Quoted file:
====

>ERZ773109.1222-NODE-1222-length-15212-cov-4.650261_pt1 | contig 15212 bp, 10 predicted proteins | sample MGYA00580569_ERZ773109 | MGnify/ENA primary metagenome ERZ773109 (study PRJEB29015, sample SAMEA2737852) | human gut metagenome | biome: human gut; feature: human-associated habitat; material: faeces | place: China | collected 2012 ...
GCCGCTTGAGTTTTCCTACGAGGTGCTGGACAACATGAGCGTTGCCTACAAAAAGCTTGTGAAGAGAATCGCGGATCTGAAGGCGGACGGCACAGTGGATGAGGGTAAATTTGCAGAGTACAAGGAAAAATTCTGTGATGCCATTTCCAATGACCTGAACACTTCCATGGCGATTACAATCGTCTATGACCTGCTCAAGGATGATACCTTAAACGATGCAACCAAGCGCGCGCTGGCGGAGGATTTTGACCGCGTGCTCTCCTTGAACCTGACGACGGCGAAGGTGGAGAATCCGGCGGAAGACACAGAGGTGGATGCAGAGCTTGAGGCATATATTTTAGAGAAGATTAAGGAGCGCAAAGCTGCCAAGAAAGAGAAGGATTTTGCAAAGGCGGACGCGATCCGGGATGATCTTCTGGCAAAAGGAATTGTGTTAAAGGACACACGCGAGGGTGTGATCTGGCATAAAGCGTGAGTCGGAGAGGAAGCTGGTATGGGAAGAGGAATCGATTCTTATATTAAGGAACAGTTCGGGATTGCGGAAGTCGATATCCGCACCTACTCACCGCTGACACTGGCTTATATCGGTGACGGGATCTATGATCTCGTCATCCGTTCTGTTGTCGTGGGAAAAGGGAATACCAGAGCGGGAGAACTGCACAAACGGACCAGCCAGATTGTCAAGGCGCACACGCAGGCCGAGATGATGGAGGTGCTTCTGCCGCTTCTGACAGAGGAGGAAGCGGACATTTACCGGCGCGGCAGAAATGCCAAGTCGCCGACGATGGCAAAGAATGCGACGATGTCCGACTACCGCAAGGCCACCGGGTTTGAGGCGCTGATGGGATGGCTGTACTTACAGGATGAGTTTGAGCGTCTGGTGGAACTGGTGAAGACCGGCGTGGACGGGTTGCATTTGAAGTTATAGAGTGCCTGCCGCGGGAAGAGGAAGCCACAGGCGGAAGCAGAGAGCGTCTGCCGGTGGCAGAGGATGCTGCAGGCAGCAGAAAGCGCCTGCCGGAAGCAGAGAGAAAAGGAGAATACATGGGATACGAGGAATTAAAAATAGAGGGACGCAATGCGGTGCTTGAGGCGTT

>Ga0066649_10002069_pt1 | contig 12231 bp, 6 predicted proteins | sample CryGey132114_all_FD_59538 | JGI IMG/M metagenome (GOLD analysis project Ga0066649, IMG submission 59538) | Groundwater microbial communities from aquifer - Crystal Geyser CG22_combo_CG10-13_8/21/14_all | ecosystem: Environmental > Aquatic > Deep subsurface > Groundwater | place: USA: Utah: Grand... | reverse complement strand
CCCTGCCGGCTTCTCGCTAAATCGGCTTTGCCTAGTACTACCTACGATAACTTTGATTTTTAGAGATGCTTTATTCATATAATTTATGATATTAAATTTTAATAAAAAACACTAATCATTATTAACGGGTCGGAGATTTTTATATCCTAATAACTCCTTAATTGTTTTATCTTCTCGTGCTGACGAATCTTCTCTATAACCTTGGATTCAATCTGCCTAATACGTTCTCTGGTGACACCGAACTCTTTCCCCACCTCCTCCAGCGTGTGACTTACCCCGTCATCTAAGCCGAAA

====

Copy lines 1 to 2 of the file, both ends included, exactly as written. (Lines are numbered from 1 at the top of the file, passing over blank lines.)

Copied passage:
>ERZ773109.1222-NODE-1222-length-15212-cov-4.650261_pt1 | contig 15212 bp, 10 predicted proteins | sample MGYA00580569_ERZ773109 | MGnify/ENA primary metagenome ERZ773109 (study PRJEB29015, sample SAMEA2737852) | human gut metagenome | biome: human gut; feature: human-associated habitat; material: faeces | place: China | collected 2012 ...
GCCGCTTGAGTTTTCCTACGAGGTGCTGGACAACATGAGCGTTGCCTACAAAAAGCTTGTGAAGAGAATCGCGGATCTGAAGGCGGACGGCACAGTGGATGAGGGTAAATTTGCAGAGTACAAGGAAAAATTCTGTGATGCCATTTCCAATGACCTGAACACTTCCATGGCGATTACAATCGTCTATGACCTGCTCAAGGATGATACCTTAAACGATGCAACCAAGCGCGCGCTGGCGGAGGATTTTGACCGCGTGCTCTCCTTGAACCTGACGACGGCGAAGGTGGAGAATCCGGCGGAAGACACAGAGGTGGATGCAGAGCTTGAGGCATATATTTTAGAGAAGATTAAGGAGCGCAAAGCTGCCAAGAAAGAGAAGGATTTTGCAAAGGCGGACGCGATCCGGGATGATCTTCTGGCAAAAGGAATTGTGTTAAAGGACACACGCGAGGGTGTGATCTGGCATAAAGCGTGAGTCGGAGAGGAAGCTGGTATGGGAAGAGGAATCGATTCTTATATTAAGGAACAGTTCGGGATTGCGGAAGTCGATATCCGCACCTACTCACCGCTGACACTGGCTTATATCGGTGACGGGATCTATGATCTCGTCATCCGTTCTGTTGTCGTGGGAAAAGGGAATACCAGAGCGGGAGAACTGCACAAACGGACCAGCCAGATTGTCAAGGCGCACACGCAGGCCGAGATGATGGAGGTGCTTCTGCCGCTTCTGACAGAGGAGGAAGCGGACATTTACCGGCGCGGCAGAAATGCCAAGTCGCCGACGATGGCAAAGAATGCGACGATGTCCGACTACCGCAAGGCCACCGGGTTTGAGGCGCTGATGGGATGGCTGTACTTACAGGATGAGTTTGAGCGTCTGGTGGAACTGGTGAAGACCGGCGTGGACGGGTTGCATTTGAAGTTATAGAGTGCCTGCCGCGGGAAGAGGAAGCCACAGGCGGAAGCAGAGAGCGTCTGCCGGTGGCAGAGGATGCTGCAGGCAGCAGAAAGCGCCTGCCGGAAGCAGAGAGAAAAGGAGAATACATGGGATACGAGGAATTAAAAATAGAGGGACGCAATGCGGTGCTTGAGGCGTT